Page:Lawhead columbia 0054D 12326.pdf/204

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resolve/specify real-world states using a grid 1,000 meters to a side).

The link between time-step length and grid size, though, is perhaps slightly less obvious. In general, the shorter the time-steps in the simulation--that is, the smaller Δt is in the difference equations underlying the simulation--the smaller the grid cells must be. This makes sense if we recall that the simulation is supposed to be modeling a physical phenomenon, and is therefore constrained by conditions on the transfer of information between different physical points. After all, the grid must be designed such that during the span between one time-step and the next, no relevant information about the state of the world inside one grid cell could have been communicated to another grid cell. This is a kind of locality condition on climate simulations, and must be in place if we’re to assume that relevant interactions--interactions captured by the simulation, that is--can’t happen at a distance. Though a butterfly’s flapping wings might eventually spawn a hurricane on the other side of the world, they can’t do so instantly: the signal must propagate locally around the globe (or, in the case of the model, across grid cells). This locality condition is usually written:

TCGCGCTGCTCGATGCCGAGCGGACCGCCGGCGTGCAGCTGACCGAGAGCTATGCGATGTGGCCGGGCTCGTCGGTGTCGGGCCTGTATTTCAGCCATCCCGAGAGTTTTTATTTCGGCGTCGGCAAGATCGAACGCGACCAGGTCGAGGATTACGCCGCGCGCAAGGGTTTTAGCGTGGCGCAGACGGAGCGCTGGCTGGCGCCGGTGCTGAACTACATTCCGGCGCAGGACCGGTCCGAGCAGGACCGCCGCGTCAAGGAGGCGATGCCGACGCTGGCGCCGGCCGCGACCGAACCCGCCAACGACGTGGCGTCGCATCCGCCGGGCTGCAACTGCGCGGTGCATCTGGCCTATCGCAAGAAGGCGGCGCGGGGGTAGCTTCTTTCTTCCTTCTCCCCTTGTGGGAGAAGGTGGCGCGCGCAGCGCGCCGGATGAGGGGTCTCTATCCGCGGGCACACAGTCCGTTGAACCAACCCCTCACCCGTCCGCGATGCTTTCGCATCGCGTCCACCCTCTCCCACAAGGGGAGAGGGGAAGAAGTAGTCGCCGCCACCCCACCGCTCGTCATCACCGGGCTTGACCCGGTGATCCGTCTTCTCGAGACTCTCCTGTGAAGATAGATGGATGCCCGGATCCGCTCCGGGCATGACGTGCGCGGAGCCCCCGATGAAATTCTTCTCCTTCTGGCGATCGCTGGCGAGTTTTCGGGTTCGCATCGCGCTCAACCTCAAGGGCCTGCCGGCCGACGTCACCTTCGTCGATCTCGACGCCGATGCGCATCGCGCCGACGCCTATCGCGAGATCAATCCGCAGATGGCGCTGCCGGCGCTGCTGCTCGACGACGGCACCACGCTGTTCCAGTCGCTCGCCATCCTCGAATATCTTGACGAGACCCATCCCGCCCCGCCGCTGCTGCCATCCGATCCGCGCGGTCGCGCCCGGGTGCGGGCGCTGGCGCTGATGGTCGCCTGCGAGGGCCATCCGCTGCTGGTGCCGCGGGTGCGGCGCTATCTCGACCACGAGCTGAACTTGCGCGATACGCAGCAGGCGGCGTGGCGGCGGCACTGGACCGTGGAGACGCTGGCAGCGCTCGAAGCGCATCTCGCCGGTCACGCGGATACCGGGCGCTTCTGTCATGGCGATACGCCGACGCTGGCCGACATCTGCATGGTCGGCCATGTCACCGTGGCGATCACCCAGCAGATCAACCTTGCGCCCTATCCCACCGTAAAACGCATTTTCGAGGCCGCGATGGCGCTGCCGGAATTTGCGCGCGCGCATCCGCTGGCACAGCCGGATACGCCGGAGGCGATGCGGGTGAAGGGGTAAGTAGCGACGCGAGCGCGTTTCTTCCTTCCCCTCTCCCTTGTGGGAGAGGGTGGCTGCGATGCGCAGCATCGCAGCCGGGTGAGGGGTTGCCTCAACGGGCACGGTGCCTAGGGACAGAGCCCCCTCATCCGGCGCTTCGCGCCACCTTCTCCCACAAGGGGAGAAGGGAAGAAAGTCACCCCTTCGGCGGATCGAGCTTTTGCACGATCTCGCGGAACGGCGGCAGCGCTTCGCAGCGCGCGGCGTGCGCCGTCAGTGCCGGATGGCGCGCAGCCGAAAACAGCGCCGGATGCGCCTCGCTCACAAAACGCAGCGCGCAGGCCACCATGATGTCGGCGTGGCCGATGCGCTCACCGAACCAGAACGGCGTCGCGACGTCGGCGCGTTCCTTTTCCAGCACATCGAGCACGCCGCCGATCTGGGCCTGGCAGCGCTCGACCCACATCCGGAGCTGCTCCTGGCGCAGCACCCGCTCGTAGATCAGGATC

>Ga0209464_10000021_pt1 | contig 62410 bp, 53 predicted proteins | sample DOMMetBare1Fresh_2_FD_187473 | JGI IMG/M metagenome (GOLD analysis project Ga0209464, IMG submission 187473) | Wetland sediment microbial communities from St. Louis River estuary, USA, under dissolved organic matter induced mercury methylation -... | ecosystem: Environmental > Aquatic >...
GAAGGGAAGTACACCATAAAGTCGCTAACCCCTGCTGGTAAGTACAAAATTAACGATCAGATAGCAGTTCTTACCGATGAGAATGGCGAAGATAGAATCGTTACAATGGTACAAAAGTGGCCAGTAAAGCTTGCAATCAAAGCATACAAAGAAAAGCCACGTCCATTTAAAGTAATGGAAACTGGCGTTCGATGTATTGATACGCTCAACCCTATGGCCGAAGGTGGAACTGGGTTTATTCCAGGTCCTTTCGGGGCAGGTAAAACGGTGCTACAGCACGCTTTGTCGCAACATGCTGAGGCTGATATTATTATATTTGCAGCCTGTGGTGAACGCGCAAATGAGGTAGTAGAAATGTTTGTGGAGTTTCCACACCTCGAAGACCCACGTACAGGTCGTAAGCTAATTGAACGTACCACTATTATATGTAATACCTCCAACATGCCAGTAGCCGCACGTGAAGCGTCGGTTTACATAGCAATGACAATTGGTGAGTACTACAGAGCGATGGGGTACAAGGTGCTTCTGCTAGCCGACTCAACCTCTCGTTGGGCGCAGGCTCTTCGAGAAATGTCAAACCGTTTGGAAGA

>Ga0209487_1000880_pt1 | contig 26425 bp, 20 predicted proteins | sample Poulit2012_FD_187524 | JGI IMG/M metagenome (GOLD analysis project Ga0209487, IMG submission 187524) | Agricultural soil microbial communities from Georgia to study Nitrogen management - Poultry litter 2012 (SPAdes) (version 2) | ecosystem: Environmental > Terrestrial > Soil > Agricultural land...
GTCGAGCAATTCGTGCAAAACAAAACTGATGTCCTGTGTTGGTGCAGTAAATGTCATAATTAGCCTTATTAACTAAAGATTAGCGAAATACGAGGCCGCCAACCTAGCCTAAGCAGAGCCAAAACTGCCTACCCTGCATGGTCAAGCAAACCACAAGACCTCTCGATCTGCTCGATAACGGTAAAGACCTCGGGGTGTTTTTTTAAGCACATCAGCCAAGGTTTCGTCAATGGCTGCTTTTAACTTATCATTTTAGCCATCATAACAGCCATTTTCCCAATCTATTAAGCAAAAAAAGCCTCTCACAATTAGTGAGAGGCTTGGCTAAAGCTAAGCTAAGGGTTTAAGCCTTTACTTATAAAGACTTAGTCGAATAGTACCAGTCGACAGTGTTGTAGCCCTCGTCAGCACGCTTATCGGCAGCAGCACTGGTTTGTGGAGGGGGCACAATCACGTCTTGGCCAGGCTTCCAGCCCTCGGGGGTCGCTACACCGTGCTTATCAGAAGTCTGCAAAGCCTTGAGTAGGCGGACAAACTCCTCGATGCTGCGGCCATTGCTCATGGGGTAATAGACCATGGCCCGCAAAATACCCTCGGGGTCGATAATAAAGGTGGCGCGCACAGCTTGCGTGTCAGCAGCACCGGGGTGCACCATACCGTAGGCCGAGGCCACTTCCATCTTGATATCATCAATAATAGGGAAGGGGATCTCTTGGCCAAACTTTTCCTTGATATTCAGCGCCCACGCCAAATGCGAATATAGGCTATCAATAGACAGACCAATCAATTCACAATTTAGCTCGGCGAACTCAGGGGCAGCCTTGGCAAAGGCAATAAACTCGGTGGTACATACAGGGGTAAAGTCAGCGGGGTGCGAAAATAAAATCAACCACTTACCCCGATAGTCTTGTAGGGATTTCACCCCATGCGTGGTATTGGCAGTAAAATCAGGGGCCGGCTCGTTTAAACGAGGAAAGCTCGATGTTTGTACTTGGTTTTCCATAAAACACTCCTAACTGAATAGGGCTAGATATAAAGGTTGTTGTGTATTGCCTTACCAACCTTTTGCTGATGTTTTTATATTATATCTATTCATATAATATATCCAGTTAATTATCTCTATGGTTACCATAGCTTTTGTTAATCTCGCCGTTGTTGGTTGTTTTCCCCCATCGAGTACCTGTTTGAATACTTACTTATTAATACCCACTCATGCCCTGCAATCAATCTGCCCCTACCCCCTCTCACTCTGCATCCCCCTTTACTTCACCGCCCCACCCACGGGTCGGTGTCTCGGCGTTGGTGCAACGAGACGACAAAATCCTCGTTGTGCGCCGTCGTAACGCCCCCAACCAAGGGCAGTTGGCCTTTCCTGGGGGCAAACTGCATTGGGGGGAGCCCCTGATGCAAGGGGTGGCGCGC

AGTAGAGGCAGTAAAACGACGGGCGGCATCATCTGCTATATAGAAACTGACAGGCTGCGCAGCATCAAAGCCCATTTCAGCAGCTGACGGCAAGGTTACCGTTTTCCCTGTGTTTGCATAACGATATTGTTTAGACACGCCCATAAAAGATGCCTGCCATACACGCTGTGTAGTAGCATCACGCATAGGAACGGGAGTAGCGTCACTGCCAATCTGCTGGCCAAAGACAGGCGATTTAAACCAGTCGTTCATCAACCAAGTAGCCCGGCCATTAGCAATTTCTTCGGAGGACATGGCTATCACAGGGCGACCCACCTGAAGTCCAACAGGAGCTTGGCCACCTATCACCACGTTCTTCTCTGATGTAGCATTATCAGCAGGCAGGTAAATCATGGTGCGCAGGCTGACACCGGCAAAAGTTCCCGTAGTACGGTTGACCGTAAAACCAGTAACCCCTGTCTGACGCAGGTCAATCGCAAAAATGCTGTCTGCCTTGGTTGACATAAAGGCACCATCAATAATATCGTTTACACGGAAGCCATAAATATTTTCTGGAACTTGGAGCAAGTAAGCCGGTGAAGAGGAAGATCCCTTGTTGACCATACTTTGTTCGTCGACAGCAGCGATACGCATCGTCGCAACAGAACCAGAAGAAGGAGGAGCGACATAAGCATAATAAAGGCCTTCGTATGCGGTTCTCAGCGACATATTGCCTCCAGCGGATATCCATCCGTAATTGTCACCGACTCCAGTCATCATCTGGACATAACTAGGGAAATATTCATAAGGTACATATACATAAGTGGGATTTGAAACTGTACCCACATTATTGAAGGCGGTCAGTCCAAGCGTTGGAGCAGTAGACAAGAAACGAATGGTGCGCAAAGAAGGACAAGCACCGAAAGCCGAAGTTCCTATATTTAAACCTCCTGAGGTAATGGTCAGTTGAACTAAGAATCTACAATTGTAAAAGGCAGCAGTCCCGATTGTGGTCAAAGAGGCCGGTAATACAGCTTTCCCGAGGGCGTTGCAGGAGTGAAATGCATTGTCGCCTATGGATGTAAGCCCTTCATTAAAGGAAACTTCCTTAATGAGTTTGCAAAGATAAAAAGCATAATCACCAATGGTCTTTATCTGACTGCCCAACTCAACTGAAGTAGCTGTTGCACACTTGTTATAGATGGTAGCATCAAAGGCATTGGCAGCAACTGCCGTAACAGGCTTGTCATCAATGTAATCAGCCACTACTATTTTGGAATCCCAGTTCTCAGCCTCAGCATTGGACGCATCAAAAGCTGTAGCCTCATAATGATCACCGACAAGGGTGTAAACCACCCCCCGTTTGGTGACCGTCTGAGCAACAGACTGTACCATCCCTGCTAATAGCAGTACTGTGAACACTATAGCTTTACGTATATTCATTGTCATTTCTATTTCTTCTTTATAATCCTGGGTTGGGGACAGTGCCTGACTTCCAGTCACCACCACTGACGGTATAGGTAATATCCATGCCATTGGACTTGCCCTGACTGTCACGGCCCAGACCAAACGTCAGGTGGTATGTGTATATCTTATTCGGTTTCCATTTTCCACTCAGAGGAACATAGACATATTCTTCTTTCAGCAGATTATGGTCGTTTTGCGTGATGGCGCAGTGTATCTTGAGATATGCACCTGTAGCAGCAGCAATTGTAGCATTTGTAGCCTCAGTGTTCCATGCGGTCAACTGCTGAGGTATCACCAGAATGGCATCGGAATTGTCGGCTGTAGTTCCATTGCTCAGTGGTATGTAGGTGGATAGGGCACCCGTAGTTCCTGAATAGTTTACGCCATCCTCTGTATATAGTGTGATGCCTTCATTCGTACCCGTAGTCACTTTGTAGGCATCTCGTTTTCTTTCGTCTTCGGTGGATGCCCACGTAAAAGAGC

In the context of climate modeling, refers not to the speed of light in a vacuum, but rather the maximum speed at which information can propagate through the medium being modeled Its value thus is different in atmospheric and oceanic models, but the condition holds in both cases: the timesteps must be short enough that even if it were to propagate at the maximum possible speed, information could not be communicated between one cell and another between one time step and the next.